Activities of Daily Living (ADL’s) are just that; activities apart of our everyday life. They range from brushing our teeth, to walking with friends, all the way to catching up on current events over a cup of coffee. How we operate and the reasons behind why we do the things we do, is often taken for granted. For a family facing a dementia diagnosis, the “why” must be confronted when we find our loved one taking part in activities that no longer make sense, put them at risk, or when they are no longer able to perform ADL’s required to function independently. Maybe they are rushing out of bed at 3 in the morning to check on the roast in the oven. They may refuse to shower for the third day in a row because they “just showered this morning.” Or they may constantly get up from their chair because they have to pick up the kids from school. The why behind our behavior is most often confronted when the “why” stops making sense.
A big part of our job here at Insight is to give someone with a dementia diagnosis a “why,” or as we commonly refer to it, purpose. Our team of recreation therapists and activity professionals use the common motivations within all of us in crafting and implementing a structured calendar of exciting, and meaningful activities. These activities promote socialization, cognitive engagement, physical endurance and strength, in addition to self-expression and spiritual programs. We have the luxury of having a full time staff dedicated to brainstorming, personalizing and adapting purposeful activities. So what is the caregiver, alone, with someone with dementia to do without a team of professionals to plan out their day? Answer: Get Creative!
Merging your loved one’s past interests and current interests and abilities is important to engaging with them. Here are some programs we run at Insight that can be adopted at home:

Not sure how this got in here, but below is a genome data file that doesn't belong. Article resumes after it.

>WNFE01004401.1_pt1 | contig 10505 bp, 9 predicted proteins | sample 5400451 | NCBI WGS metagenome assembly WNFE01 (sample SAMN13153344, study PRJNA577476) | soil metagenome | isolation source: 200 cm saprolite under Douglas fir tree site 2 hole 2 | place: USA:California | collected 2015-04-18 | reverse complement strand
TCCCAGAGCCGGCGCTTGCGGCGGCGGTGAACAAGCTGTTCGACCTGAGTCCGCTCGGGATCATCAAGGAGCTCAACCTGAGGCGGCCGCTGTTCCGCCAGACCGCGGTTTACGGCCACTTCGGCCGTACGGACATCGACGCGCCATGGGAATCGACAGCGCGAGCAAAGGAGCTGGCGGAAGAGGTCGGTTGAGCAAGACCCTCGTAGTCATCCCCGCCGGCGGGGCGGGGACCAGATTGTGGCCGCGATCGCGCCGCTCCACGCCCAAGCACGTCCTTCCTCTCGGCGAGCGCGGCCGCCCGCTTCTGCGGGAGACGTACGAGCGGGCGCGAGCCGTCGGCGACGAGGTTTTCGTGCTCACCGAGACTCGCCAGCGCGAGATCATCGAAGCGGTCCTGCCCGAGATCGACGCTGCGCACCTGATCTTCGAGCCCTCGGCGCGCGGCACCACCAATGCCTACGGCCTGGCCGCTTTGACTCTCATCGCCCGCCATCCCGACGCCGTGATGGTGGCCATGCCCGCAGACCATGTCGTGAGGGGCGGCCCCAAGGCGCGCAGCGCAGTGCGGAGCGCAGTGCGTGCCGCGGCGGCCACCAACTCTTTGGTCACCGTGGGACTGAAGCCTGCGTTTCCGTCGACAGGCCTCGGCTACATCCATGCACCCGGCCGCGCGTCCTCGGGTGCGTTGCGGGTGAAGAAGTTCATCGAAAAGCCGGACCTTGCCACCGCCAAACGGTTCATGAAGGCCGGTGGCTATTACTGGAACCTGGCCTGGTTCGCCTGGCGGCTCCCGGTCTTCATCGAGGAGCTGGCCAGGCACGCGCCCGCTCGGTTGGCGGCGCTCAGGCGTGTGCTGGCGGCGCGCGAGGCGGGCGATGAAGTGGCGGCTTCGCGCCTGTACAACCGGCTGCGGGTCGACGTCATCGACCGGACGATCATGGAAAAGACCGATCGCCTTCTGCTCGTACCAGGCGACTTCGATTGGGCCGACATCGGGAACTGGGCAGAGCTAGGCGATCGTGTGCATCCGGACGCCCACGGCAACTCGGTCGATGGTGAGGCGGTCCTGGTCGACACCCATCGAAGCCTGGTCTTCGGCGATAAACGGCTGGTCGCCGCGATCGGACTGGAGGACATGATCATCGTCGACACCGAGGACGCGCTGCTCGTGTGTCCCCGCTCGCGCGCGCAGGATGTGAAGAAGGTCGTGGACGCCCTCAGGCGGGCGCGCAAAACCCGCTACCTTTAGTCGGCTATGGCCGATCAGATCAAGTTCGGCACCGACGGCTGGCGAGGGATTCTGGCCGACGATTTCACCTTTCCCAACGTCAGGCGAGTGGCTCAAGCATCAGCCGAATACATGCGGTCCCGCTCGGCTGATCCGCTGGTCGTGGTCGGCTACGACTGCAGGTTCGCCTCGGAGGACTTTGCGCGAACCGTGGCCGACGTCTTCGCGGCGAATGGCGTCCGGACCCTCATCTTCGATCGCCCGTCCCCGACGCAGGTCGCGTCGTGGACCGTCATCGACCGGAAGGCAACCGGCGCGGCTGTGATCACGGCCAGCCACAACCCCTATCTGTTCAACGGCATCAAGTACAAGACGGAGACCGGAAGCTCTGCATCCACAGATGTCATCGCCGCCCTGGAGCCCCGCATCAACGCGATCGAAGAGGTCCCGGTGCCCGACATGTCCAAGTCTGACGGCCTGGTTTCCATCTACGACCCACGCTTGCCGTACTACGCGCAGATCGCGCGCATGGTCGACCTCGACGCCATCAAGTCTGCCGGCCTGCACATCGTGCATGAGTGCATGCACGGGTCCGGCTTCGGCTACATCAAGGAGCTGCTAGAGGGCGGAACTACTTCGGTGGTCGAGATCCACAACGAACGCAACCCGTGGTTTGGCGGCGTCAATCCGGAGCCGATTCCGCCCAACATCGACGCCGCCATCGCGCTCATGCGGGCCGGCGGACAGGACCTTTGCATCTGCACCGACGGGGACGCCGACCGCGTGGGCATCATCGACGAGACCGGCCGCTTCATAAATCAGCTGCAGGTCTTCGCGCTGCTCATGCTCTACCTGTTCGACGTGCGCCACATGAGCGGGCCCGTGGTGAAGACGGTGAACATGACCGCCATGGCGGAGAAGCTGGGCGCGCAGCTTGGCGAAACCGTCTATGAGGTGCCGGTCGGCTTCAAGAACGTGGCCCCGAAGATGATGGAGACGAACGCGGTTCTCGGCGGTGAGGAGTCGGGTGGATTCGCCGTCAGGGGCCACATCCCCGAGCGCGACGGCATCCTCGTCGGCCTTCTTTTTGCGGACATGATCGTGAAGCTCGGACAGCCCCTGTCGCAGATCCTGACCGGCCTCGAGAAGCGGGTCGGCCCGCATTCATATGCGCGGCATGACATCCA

Many of us have found reasons to get active our whole lives. That does not have to stop because of a dementia diagnosis. Chair Exercise is a great way to engage a loved one who may be losing balance, or ability to walk. Set the exercise to their upbeat favorite music and get movin’! If your loved one is able to walk comfortably, establish a routine where you walk the same route at the same time of day. This routine creates a sense of comfort and allows both of you some fresh air together, and may even help decrease anxiety.
Can’t decide on music? Check out some playlists on Pandora or Spotify!
Maybe your loved one cannot cook for themselves independently anymore, but that does not mean they are incapable of helping! Have them sort the silverware from the dishwasher, or set the table. Give them a simple task that they can take ownership of. Have them read the recipe aloud to you, or measure one of the ingredients. Whether it be tossing the salad, crushing walnuts, washing the vegetables, there are a variety of ways your loved one can contribute to a meal that you can share together!
Access to the internet makes listening to our favorite artists that much easier! Who did your loved one love to listen to? What songs are meaningful to the both of you? Use that information and start a conversation. For example, if your loved one just loves Johnny Cash, listen to some of his favorite hits, talk about his contribution to music, his personal struggles and even watch some of his live performances on Youtube. Music allows us to pull memories to surface and even initiate a meaningful conversation about how that music has affected us. It can also lead to dancing, which in our book, is a wonderful thing!
Sorting and matching is something we do all day without even knowing it. It is something that stimulates our cognition and something you can use at home with your loved very easily. Have them sort through magazines and clip out the coupons. Have them sort through the newspaper and clip out all the ads. If crosswords, or Sudoku is too difficult for your loved one, have them make a list for you. If they can’t write ask them to name all the fruits you need from the market, and then the vegetables and so on. Puzzle and matching games can also be really fun for those word game aficionados.
Insight Hint: If scrabble has become too difficult, have them sort the letters for you!
These are just a couple of things that can adapted at home to keep your loved one occupied. The key to running a great activity at Insight, or anywhere, is knowing your audience. We ask constantly; “How can we personalize it so this program so that it runs successfully?” Consider the time of day, the weather, and your loved one’s natural routine. Planning any sort of activity with your loved one requires you doing what you do every day; loving them, being patient with them and accepting who they are in this moment.
Katelyn Sloan is the Marketing Director at Insight Memory Care Center.